Shifts in the allocation of Ontario's Global Adjustment will benefit some electricity customers and further burden others, but proactive commercial real estate owners/managers are poised to be among the winners.
Ontario's Independent Electricity System Operator was instructed to consult with local distribution companies to develop a pay-for-performance program that could be ready for launch in the fall of 2016.
How Oxford delivered considerable financial benefits across its portfolio as a result of its commitment to greener buildings, sustainability and LEED.
An interiors project for TD Bank headquarters recently became the world’s first project certified under v1 of the WELL Building certification.
As outlined in the 2016 Alberta budget, carbon fees will show up differently in the key utilities of electricity and natural gas, creating a blend of transparent and more nebulous new costs.
Yonge Park Plaza will offer the opportunity to own office space within a hotel setting, when the seven-storey glass building begins to rise this year.
A property manager walks through how condo boards can combat rising utility bills by starting an energy-saving campaign.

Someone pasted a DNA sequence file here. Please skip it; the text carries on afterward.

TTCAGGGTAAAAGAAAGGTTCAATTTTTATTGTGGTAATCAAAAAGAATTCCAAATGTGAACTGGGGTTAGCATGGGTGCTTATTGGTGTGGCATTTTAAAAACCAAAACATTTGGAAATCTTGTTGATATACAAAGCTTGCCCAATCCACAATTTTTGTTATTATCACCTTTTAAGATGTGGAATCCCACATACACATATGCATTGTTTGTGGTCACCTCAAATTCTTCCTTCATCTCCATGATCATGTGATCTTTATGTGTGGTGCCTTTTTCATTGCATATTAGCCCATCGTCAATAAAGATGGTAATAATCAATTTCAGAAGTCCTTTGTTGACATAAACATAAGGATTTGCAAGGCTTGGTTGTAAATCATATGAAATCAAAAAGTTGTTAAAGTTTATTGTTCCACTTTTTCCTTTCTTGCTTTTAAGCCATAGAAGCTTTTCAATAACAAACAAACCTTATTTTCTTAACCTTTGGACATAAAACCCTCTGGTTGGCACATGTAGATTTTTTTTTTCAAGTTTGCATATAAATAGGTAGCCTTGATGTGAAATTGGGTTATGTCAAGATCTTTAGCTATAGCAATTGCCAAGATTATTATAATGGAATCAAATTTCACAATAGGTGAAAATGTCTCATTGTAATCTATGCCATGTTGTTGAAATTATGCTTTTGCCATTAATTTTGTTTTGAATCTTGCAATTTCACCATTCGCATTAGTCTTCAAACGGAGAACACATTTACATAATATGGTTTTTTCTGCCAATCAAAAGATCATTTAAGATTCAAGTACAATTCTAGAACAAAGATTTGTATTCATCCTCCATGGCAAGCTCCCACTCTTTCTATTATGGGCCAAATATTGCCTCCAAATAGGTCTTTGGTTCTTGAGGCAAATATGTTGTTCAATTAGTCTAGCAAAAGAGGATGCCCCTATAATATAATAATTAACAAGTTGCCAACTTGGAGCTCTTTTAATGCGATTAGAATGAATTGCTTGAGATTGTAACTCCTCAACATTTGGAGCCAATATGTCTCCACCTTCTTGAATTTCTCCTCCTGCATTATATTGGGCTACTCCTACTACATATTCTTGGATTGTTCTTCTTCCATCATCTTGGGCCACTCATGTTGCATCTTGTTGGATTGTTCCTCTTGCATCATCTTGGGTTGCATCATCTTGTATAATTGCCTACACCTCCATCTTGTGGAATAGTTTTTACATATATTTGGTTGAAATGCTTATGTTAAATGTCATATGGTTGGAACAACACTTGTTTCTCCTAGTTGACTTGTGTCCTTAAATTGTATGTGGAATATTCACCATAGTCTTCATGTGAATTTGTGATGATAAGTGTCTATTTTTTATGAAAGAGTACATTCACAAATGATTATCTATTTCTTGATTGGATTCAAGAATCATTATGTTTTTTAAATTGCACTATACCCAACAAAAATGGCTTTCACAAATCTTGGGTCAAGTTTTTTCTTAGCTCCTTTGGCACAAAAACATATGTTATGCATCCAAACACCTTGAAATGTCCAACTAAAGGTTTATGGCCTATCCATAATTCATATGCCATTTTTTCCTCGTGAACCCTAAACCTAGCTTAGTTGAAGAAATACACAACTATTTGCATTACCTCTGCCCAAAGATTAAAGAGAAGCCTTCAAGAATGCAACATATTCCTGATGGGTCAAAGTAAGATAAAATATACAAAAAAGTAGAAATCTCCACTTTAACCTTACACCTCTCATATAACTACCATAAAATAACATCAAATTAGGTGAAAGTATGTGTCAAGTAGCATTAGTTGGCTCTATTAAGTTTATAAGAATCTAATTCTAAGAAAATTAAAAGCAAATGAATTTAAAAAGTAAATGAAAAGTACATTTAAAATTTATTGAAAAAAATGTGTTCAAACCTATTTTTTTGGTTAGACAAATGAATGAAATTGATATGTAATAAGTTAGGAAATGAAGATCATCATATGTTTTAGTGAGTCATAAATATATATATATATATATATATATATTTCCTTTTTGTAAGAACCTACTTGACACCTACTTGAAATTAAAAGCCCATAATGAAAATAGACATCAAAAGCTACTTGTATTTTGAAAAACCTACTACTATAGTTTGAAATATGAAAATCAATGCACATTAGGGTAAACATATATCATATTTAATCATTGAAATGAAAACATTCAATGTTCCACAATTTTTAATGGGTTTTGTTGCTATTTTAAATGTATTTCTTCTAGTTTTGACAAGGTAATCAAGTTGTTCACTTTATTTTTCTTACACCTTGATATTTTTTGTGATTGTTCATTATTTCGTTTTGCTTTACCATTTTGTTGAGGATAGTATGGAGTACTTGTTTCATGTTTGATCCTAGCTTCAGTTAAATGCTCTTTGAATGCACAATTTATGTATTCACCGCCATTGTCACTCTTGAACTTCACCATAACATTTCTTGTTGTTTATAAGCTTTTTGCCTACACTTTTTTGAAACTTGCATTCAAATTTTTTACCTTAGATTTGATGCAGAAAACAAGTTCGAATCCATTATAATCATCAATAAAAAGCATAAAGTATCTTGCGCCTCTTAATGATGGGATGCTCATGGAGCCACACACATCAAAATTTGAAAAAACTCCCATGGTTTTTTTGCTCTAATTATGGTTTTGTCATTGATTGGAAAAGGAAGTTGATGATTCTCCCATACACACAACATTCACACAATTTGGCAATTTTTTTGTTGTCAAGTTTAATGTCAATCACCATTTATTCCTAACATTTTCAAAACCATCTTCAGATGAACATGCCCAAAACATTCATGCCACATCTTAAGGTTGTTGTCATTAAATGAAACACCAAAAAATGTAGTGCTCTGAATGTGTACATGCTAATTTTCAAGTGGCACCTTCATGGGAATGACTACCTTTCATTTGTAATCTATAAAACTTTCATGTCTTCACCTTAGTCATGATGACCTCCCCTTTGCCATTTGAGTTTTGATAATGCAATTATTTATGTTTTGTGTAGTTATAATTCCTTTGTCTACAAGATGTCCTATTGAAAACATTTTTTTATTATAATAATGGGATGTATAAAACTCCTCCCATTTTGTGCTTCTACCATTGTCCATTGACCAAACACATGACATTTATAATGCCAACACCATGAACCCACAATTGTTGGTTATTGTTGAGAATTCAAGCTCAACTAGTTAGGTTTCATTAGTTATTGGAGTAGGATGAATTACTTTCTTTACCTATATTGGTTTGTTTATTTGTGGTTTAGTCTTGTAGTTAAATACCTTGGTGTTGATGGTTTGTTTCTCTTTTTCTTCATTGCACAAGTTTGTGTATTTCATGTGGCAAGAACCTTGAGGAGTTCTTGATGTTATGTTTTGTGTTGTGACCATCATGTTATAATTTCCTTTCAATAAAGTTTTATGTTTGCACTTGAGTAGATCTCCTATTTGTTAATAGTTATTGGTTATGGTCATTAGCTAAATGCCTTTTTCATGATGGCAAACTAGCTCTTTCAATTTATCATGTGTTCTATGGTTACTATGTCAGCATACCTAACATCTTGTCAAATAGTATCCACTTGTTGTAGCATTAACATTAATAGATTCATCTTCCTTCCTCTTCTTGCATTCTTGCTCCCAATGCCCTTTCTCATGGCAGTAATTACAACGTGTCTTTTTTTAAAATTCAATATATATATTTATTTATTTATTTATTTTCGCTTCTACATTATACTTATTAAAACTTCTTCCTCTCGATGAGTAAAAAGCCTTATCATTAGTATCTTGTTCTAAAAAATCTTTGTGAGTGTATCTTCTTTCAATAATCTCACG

Over the past four years, about 69 million square feet of Toronto’s office stock participated in an ambitious challenge to lower energy usage in buildings.
The building envelope can truly make or break energy-efficiency efforts. Major systems improvements may help, but those savings could fly out the window.
The significance of green programs is becoming more pertinent in conversations about attracting and retaining tenants and meeting occupant expectations.
Green Standards, a Toronto-based initiative that helps divert used office equipment from the landfill, is helping properties report sustainable efforts.
CivicAction’s Race to Reduce, one of the largest smart energy office challenges in the world, honoured its top performers and revealed its stunning results.
Increasing operational excellence is even more significant amidst a real estate market with fewer investment opportunities.
Commercial real estate professionals across Canada gathered in Québec City for the Building Owners and Managers Association of Canada National Awards gala.
Cooling towers and irrigation add to summertime water demand, while many Canadian municipalities have implemented multi-year annual rate increases to help fund needed upgrades to aging infrastructure.
An energy reporting requirement for large buildings is likely coming to Toronto. The only question is: Will it come from the city or from the province?
In the race to move from one building certification level to another, some industry leaders wonder if subscribers of such programs are truly being green.